Originally published April 24, 2014 at 2:18 p.m., updated April 24, 2014 at 10:35 p.m.
For the first time in nearly four decades, Missouri lawmakers have passed a comprehensive rewrite of the state’s criminal code.
The final bill should be delivered to Gov. Jay Nixon early next week, and he then will have 15 days to sign or veto it.
“In the limited time we have been given, we will review the bill as thoroughly as possible and take the appropriate action to protect public safety and hold criminals accountable,” Nixon said in a statement Thursday afternoon.
If he signs it, or if lawmakers override a veto, the new criminal code won’t go into effect until Jan. 1, 2017.
Nixon has, for several weeks, pointed to possible problems created if the new law has mistakes, and he has questioned the bill’s size.
The final version is 608 pages long, down from an “introduced” size of 739 pages, said Eric Jennings, legislative assistant for Senate Judiciary Committee Chairman Bob Dixon, R-Springfield.
Because of formatting differences, some early versions of the bill were more than 1,000 pages.
Sen. Jolie Justus, D-Kansas City and the bill’s Senate sponsor, reminded colleagues Thursday morning the reason the bill is so large “is because we are reorganizing the entire code — which is something that for over 30 years we have put together on a piecemeal basis.”
The House passed the bill Thursday morning with a 140-15 margin. The Senate’s 28-2 vote came about an hour later.
Justus reminded the Senate the final bill was the culmination of eight years work, with “five years of prosecutors, criminal defense lawyers and public defenders putting together a package” as a special Missouri Bar subcommittee, followed by “three years of legislative vetting.”
With a few exceptions, the bill takes Missouri’s existing laws defining criminal actions and reorganizes them in a way that, supporters have said, will make them easier for prosecutors, defense lawyers and judges to use.
The final bill’s biggest change from existing law is the addition of a fifth category of felony crimes.
The Senate had dropped that change late last month, in an effort to make the bill smaller after Nixon said it was too large. But the House kept it and the senators Thursday accepted the House version.
Under current law, the most serious crimes are Class A felonies, and conviction could result in a prison sentence of 10-30 years, or “life,” with a life sentence generally calculated as 30 years, under Missouri law.
The second category is Class B felonies, with a possible prison sentence from five to 15 years.
Class C felonies in current law carry a possible prison sentence of no more than seven years, and the Bar committee first suggested a sentencing gap between Class B and Class C crimes could be filled with the additional felony category.
The new category will be called Class C, with a possible sentence of three to 10 years, and the current Class C becomes Class D felonies, while the current Class D is renamed Class E, with a possible prison term of no more than four years.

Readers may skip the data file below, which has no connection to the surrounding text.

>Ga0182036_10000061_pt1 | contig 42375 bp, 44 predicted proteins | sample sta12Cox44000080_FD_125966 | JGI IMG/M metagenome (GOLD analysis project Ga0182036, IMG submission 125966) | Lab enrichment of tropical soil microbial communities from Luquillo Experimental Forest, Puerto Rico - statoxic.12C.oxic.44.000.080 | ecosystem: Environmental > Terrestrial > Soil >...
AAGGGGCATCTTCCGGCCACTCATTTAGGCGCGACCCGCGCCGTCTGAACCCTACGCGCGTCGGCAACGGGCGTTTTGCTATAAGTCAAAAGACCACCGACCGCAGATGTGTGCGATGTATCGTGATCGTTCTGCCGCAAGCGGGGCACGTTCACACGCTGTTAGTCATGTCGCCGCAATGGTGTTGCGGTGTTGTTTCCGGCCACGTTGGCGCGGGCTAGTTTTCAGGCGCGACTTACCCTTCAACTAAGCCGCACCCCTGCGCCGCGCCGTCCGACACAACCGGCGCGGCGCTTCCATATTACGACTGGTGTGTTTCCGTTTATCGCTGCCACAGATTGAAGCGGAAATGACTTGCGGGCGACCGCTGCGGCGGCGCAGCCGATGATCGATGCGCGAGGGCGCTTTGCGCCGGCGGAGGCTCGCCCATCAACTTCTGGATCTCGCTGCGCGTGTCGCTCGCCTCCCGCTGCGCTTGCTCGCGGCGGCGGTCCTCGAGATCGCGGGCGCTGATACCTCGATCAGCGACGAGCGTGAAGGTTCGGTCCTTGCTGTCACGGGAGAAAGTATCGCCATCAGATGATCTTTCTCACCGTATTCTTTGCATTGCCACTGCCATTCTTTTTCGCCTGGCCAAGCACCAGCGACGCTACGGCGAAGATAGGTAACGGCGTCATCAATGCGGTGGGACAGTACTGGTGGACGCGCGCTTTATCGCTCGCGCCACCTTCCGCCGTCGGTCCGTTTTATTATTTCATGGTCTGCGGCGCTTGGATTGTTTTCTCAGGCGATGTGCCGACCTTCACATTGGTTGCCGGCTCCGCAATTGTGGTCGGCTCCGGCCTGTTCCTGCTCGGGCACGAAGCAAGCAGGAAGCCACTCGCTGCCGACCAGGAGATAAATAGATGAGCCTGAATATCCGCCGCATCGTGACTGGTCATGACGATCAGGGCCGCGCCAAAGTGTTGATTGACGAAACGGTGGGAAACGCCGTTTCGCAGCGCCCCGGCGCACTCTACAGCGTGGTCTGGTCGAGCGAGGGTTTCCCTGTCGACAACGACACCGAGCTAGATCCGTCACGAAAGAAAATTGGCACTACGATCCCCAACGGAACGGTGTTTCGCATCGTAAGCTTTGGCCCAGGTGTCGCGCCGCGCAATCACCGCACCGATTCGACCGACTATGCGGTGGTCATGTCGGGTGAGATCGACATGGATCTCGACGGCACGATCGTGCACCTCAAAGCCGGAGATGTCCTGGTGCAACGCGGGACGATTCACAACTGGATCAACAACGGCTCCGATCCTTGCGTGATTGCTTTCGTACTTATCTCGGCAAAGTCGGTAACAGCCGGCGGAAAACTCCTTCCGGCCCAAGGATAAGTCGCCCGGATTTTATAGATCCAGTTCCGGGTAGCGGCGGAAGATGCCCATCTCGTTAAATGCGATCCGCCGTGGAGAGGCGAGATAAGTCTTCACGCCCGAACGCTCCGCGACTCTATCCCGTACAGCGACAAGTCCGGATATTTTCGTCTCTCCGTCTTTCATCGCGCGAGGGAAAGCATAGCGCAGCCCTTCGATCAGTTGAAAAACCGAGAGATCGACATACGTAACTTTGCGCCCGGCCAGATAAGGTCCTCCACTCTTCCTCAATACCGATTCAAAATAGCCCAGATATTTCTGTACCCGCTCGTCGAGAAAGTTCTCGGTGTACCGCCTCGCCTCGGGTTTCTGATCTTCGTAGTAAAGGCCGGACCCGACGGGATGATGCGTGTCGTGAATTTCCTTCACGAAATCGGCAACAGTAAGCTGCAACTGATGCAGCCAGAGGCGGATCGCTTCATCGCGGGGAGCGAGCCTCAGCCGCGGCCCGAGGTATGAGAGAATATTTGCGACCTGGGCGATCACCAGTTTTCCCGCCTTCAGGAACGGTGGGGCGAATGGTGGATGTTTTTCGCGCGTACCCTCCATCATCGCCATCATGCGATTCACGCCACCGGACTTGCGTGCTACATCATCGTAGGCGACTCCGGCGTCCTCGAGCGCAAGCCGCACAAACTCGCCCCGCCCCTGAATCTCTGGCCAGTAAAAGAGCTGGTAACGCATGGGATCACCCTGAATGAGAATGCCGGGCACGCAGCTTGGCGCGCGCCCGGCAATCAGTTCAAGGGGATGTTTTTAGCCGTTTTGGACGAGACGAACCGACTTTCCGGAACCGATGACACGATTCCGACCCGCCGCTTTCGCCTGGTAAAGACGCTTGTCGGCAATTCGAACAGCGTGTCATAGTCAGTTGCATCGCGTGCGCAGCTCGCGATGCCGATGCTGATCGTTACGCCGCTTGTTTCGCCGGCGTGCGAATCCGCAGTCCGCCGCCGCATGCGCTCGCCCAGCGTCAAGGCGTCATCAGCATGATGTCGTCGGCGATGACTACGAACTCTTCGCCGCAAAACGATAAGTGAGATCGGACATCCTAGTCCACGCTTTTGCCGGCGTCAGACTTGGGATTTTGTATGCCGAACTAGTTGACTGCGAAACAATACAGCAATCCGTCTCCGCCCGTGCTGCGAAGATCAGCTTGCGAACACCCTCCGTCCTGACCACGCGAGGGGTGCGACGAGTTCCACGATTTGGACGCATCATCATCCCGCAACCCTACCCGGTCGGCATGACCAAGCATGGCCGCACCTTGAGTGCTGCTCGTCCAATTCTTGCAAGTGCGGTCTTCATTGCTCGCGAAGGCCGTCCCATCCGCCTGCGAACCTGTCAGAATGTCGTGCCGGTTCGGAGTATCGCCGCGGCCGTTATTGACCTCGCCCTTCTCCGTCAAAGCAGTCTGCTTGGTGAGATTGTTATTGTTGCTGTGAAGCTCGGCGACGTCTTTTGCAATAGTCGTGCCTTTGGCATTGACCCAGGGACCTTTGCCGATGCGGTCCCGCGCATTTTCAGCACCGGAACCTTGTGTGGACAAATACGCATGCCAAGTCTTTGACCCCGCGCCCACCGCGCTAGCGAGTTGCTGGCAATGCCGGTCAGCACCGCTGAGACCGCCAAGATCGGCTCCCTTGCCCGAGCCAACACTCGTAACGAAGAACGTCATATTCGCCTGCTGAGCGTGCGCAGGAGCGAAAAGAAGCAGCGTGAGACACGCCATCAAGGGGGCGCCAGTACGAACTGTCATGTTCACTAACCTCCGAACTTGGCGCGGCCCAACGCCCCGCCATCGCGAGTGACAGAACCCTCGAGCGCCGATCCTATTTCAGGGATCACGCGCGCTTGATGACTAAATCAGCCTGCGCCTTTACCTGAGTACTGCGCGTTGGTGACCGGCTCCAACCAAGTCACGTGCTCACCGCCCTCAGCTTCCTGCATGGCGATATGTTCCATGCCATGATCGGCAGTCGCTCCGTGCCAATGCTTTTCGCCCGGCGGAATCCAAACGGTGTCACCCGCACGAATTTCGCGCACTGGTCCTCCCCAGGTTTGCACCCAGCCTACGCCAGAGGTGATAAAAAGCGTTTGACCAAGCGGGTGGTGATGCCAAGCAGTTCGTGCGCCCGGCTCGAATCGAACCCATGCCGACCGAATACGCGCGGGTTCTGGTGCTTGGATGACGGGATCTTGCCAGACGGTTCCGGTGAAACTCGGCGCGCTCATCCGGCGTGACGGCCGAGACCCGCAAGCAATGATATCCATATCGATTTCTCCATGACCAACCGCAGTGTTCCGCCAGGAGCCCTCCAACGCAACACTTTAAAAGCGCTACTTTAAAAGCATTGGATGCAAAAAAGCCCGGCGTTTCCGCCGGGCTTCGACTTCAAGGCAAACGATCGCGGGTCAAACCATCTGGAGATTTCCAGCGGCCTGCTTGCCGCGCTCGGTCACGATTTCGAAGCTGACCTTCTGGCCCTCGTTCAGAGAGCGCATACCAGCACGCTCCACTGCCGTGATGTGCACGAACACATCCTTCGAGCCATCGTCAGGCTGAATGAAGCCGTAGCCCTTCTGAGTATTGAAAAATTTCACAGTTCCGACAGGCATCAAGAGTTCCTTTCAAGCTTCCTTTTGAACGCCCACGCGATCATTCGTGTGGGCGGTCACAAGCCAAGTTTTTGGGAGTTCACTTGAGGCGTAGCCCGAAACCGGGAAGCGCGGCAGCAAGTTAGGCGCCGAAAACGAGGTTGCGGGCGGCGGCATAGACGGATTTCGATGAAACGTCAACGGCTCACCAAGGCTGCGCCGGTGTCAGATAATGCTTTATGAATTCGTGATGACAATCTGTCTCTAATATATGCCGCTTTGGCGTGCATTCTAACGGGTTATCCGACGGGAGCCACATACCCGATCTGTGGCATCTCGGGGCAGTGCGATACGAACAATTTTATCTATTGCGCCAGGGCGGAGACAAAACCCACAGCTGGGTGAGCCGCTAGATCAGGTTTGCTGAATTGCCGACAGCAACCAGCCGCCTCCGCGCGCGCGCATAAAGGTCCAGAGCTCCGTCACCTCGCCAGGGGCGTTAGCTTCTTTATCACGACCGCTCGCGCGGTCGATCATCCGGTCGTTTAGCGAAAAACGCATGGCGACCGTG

Throughout the new code, some crimes were renamed, renumbered or consolidated into other existing crimes, and others were reclassified.
The reclassification included stronger prison sentences for people convicted of sexually abusing a family member, and the addition of “incest” as an aggravating factor in all sex crimes.
Justus said the major differences between Senate and House versions involved drug crimes.
The House rejected the Senate’s no-jail-time for first-time marijuana possession of 35 grams, or less — but agreed to add a new crime in the new Class D misdemeanor category, of first-time marijuana possession of 10 grams, or less.
“This is still a crime,” Justus said. “You will be facing a penalty of a fine — there will be no jail time on the table.”
Prosecutors now aren’t trying to get sentences for those first-time offenders with small amounts of the drug, Justus said, and no jail time means the state doesn’t have to pay for public defenders in those cases.
The Senate’s two “no” votes came from Republican attorneys who are Judiciary Committee members — and also had voted against it earlier.
Both Kurt Schaefer, R-Columbia, and Eric Schmitt, R-Glendale, commended Justus, Dixon and the other lawmakers for their hard work on the bill.
But, Schmitt said, although the lawmakers working on the bill’s various versions “came a long way in addressing a lot of things,” he still wasn’t able to support the final product.
“There are some reductions in penalties that, at the end of the day, I just wasn’t comfortable supporting,” Schmitt explained.
And Schaefer told reporters: “Having personally prosecuted criminal cases, my only concern is that by doing the project of the entire criminal code at one time, I simply believe it was too much to do and it’s inevitable that something may have been missed.”
That’s been part of Nixon’s concerns.
“As we communicated to the bill’s sponsors, we remain concerned about their decision to pass a measure that so extensively rewrites the criminal code,” Nixon said in his Thursday afternoon statement, “and to do so in a manner that limits the time available for the executive branch to review it.
“This is an area where there is simply no room for error.”
Before the final Senate vote, Justus said: “We are very comfortable with this bill.
“We have people touting this as one of toughest-on-crime bills we’ve ever passed,” Justus said.
“We also have people touting this as one of the smartest-on-crime bills that we’ve ever passed.”
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